In college I majored in graphic design and had a minor in history, so I learned how to write and do research. I know a lot about a lot of things, and over 30 years have cultivated an ongoing interest in art, illustration, architecture, history, design and popular culture. This resulted in my publishing about 10 books prior to being hired by Benedikt, who early on saw I had a wide range of interests similar to his own. My collecting of paper ephemera and my interest in the visual history of illustration and graphic design made it easy to work up a whole series of titles that dovetailed perfectly with the Taschen program.
Heller: You are a cultural archaeologist of artifacts, to be sure. But what exactly do you contribute to these books? What does it mean to be the editor?
Heimann: I am not an editor in the traditional sense. I am the “eye” for many projects. When I have a project that is under my supervision I shepherd it through the process. If you look at the All-American Ad series, I collected all of the original material, decided which ads we would use to tell the story of advertising per decade, oversaw the placement of the ads on the page, did some caption writing, selected the writer for the intro text, edited that material so it corresponded to what ideas I wanted it to say, handed it over to Benedikt, who fine-tunes every book, and then turned it over to the production team. Then I check proofs and it goes to press.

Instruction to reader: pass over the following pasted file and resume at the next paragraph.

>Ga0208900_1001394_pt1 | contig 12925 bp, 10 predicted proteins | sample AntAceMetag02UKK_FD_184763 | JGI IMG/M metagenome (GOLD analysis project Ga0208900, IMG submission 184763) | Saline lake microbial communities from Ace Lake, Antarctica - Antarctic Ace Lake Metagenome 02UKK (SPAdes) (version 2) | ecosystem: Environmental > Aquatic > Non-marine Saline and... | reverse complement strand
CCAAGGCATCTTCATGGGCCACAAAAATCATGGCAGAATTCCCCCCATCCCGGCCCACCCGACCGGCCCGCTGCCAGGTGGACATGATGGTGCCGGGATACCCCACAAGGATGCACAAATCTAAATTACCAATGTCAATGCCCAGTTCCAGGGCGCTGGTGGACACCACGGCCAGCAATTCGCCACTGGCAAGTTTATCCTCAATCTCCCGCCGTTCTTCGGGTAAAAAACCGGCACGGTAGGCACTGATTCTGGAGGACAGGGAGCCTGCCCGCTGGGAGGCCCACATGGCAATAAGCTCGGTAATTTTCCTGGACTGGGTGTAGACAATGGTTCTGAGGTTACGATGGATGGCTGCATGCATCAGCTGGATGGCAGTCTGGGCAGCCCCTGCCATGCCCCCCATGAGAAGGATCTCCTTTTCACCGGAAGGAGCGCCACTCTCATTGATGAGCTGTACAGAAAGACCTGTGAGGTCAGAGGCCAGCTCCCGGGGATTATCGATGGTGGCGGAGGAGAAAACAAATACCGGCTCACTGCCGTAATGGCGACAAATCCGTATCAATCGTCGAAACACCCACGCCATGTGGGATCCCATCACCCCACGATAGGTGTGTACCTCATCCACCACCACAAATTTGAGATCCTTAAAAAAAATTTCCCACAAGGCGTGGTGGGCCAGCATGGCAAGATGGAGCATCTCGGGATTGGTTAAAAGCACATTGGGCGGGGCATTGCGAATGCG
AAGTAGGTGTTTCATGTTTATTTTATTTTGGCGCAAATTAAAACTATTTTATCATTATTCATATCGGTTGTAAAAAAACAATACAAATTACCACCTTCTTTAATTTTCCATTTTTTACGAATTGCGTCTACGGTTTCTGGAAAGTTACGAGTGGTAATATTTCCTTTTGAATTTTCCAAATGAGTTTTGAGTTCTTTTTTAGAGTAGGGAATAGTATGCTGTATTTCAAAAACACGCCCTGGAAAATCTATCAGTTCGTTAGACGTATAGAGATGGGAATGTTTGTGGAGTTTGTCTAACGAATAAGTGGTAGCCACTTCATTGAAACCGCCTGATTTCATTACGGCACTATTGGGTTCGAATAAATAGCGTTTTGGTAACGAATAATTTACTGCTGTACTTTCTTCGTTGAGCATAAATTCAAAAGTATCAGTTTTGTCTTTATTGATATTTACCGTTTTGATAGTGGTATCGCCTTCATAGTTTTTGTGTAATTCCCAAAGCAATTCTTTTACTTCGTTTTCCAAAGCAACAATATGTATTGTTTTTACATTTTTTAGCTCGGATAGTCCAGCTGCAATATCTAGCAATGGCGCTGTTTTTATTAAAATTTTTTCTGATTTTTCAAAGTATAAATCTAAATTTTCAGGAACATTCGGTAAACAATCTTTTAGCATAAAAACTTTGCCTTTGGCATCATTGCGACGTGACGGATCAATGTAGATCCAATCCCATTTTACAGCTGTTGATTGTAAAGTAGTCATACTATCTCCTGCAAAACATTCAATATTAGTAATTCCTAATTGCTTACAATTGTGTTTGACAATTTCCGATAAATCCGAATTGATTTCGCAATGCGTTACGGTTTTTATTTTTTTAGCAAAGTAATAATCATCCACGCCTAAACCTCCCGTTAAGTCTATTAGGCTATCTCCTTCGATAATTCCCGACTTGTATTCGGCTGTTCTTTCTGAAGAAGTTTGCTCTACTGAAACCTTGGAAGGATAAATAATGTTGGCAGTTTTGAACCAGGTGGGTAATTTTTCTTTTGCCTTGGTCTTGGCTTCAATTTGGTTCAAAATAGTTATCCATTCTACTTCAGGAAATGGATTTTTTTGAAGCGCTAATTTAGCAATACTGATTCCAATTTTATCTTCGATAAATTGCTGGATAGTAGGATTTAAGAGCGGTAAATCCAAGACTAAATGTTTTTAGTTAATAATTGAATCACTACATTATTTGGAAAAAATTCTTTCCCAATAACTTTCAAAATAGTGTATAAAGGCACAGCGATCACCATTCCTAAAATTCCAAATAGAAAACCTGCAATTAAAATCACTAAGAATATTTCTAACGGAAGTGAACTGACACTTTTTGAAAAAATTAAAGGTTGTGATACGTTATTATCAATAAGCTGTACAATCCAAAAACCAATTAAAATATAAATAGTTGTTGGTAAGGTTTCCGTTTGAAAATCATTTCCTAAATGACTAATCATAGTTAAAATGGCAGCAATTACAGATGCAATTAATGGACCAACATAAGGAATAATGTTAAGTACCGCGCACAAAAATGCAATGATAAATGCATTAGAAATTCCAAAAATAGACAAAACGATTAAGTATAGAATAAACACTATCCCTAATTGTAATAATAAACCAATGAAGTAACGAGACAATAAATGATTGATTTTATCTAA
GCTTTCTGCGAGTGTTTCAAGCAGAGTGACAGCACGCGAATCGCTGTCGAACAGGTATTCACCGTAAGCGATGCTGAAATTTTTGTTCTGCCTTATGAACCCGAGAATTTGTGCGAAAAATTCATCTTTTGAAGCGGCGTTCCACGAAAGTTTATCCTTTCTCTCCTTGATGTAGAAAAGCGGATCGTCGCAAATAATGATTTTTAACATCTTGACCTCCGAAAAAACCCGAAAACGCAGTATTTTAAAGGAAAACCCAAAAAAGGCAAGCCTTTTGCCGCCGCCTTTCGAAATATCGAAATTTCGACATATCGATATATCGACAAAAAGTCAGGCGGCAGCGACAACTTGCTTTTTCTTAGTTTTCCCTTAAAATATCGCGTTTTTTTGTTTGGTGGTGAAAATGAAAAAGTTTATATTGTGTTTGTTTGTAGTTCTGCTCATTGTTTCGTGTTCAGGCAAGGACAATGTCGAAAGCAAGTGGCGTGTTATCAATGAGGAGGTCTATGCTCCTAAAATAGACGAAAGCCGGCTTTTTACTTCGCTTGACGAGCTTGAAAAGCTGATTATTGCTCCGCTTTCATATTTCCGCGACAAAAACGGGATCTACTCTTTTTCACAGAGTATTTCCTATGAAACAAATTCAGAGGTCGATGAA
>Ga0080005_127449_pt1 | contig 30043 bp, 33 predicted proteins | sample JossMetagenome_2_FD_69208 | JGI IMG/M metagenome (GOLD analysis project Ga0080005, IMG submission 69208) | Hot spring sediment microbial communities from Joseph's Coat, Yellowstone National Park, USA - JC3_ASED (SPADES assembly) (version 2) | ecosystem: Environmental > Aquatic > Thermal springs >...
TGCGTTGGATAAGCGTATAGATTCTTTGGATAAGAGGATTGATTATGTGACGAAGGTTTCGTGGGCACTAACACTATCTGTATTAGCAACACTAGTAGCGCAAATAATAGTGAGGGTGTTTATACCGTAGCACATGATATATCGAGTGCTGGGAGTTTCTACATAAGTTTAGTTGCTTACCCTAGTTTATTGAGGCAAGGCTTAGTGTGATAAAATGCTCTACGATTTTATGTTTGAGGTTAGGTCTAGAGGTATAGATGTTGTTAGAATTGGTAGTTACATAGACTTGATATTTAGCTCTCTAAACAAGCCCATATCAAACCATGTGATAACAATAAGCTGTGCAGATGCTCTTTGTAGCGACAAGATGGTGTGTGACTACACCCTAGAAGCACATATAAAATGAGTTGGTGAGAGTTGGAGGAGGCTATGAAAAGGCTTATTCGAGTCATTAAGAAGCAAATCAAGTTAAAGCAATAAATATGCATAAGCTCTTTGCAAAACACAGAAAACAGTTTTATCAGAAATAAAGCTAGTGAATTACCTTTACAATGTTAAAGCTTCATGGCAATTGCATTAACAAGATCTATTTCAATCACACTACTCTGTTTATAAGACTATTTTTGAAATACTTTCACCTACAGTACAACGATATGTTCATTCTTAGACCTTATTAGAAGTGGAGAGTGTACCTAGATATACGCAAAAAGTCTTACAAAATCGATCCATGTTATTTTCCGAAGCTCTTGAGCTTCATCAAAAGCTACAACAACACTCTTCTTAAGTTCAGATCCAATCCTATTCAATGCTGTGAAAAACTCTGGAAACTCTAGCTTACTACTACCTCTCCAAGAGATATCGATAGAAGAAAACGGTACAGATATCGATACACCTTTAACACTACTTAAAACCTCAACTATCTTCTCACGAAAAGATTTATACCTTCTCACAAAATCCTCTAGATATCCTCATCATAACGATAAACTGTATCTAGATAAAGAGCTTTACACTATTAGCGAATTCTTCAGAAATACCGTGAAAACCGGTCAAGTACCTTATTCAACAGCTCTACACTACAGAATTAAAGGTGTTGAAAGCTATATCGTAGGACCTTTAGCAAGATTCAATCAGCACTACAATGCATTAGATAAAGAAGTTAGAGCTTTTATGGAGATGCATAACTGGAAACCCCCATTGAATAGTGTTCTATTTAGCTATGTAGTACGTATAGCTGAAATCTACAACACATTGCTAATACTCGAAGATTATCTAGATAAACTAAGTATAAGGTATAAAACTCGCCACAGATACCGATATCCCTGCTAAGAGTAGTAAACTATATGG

Heller: It's safe to assume, for an inveterate collector like yourself, the Taschen position is a dream job. What have you been able to accomplish that you couldn't have as a freelance illustrator/designer?
Heimann: It is the dream job. When Benedikt proposed the position to me it was “an offer I couldn't refuse.” I am able to pretty much do what I want to do (with deadlines and some very intense weeks of work). No desk, no office hours. Nice budget for picking up material, an incredible social life. I did relinquish my roll as designer because Benedikt hated my book design. He dislikes most American book designers because he thinks in America it's about the designer making a statement about themselves and not focusing on the content. Over-designing is how he sees it. But not designing the books has not been a big deal for me since I still have input. And now I have a tendency to agree with his opinion about “name” designers. However, he does admire the work of American classics such as George Lois, Paul Rand and Alvin Lustig, among others, for their simplicity.